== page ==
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Tit. Fear her not, Lucius :-Somewhat doth | What God will have discover'd for revenge : she mean :

Heaven guide thy pen to print thy sorrows plain, See, Lucius, see, how much she makes of thee : That we may know the traitors and the truth ! Somewhither would she have thee go with her. (She takes the staff in her mouth, and guides Ab! boy, Cornelia never with more care

it with her stumps, and writes. Read to her sons, than she hath read to thee, Tit. Oh! do you read, my lord, what she hath Sweet poetry, and Tully's Orator..

StuprumChiron-- Demetrius. Canst thou not guess wherefore she plies thee Mar. What, what the lustful sons of Tothus 3

mora Boy. My lord, I know not, I, nor can I guess, Performers of this heinous, bloody deed? Unless some fit or frenzy do possess her:

Tit. Magne Dominator poli,
For I have heard my grandsire say full oft, Tam lentus audis scelera i tam lentus vides !
Extremity of griefs would make men mad; Mar. Oh! calm thee, gentle lord! althongh,
And I have read that Hecuba of Troy

I know,
Ran mad through sorrow : That made me to fear; There is enough written upon this earth,
Although, my lord, I know my nobie aunt To stir a mutiny in the mildest thoughts,
Loves me as dear as e'er my mother did,

And arm the minds of infants to exclaims.
And would not, but in fury, fright my yonth : My lord, kneel down with me; Lavinia, kneel;
Which made me down to throw my books, and and kneel, sweet boy, the Roman Hector's hope :

And swear with me,-as with the woeful feere, Causeless, perhaps : But pardon me, sweet aunt : And father, of that chaste dishonou'd dame, And, madam, if my uncle Marcus go,

Lord Junius Brutus sware for Lucrece' rape, I will most willingy attend your ladyship. That we will prosecute, by good advice, Mar. Lucius, I will.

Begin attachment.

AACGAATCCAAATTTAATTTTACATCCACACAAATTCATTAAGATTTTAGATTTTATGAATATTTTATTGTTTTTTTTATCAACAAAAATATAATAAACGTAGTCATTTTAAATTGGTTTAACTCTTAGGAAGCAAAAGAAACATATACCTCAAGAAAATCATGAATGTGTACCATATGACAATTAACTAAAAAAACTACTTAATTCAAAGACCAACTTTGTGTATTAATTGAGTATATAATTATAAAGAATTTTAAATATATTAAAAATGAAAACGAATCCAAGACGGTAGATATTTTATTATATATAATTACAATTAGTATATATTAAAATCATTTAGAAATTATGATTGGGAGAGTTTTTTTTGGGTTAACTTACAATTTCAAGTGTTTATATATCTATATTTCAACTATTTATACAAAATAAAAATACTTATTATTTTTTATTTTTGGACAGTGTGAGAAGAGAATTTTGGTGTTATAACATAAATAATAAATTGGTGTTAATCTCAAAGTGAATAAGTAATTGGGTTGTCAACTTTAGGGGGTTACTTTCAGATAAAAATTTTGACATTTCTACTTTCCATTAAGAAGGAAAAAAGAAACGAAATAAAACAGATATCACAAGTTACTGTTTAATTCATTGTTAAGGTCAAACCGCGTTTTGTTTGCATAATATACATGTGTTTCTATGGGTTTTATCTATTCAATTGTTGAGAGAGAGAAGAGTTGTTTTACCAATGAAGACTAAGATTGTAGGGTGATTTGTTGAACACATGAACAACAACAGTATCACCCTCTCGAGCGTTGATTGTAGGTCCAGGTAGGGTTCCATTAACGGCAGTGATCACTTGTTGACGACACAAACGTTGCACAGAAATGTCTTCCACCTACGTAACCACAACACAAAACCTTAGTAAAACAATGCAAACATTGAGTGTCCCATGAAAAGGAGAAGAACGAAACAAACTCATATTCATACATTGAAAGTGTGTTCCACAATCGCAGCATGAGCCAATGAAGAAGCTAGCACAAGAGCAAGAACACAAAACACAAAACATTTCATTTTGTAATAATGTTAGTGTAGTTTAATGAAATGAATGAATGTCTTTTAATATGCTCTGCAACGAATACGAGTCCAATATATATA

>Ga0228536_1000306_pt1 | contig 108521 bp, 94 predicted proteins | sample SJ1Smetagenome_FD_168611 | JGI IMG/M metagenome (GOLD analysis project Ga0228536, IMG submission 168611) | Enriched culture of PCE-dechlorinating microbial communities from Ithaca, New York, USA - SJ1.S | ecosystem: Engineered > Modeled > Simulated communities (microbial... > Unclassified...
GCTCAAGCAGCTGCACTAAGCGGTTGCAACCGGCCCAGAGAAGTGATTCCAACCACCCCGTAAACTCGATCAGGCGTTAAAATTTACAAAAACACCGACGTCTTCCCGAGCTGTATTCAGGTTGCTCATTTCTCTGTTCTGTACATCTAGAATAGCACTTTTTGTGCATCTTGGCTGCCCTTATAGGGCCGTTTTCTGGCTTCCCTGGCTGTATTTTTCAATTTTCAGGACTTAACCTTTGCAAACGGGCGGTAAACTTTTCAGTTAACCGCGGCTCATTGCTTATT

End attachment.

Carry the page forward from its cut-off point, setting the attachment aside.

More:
Mortal revenge upon these traitorous Goths, (LAVINU turns over the books which And see their blood, or die with this reproach. LUCIUS has let fall.

Tit. 'Tis sure enough, and you knew bow, Tit. How now, Lavinia ?- Marcus, what means But if you hurt these bear-whelps, then beware : this?

The dam will wake; and, if she wind you once, Some book there is that she desires to see : She's with the lion deeply still in league, Which is it, girl, of these 3-Open them, hoy. And lulls him whilst she playeth on her back, But thou art deeper read, and better skill'd; And, when he sleeps, will she do what she list. Come, and take choice of all my library, You're a young huntsman, Marcus ; let it alone ; And so beguile thy sorrow, till the heavens And come, I will go get a leaf of brass, Reveal the damn'i contriver of this deed. And with a gad + of steel will write these words, Why lifts she up her arms in sequence + thus ? And lay it by : the angry northern wind Mar. I think she means, that there was more will blow these sands, like Sybil's leaves, abroad, than one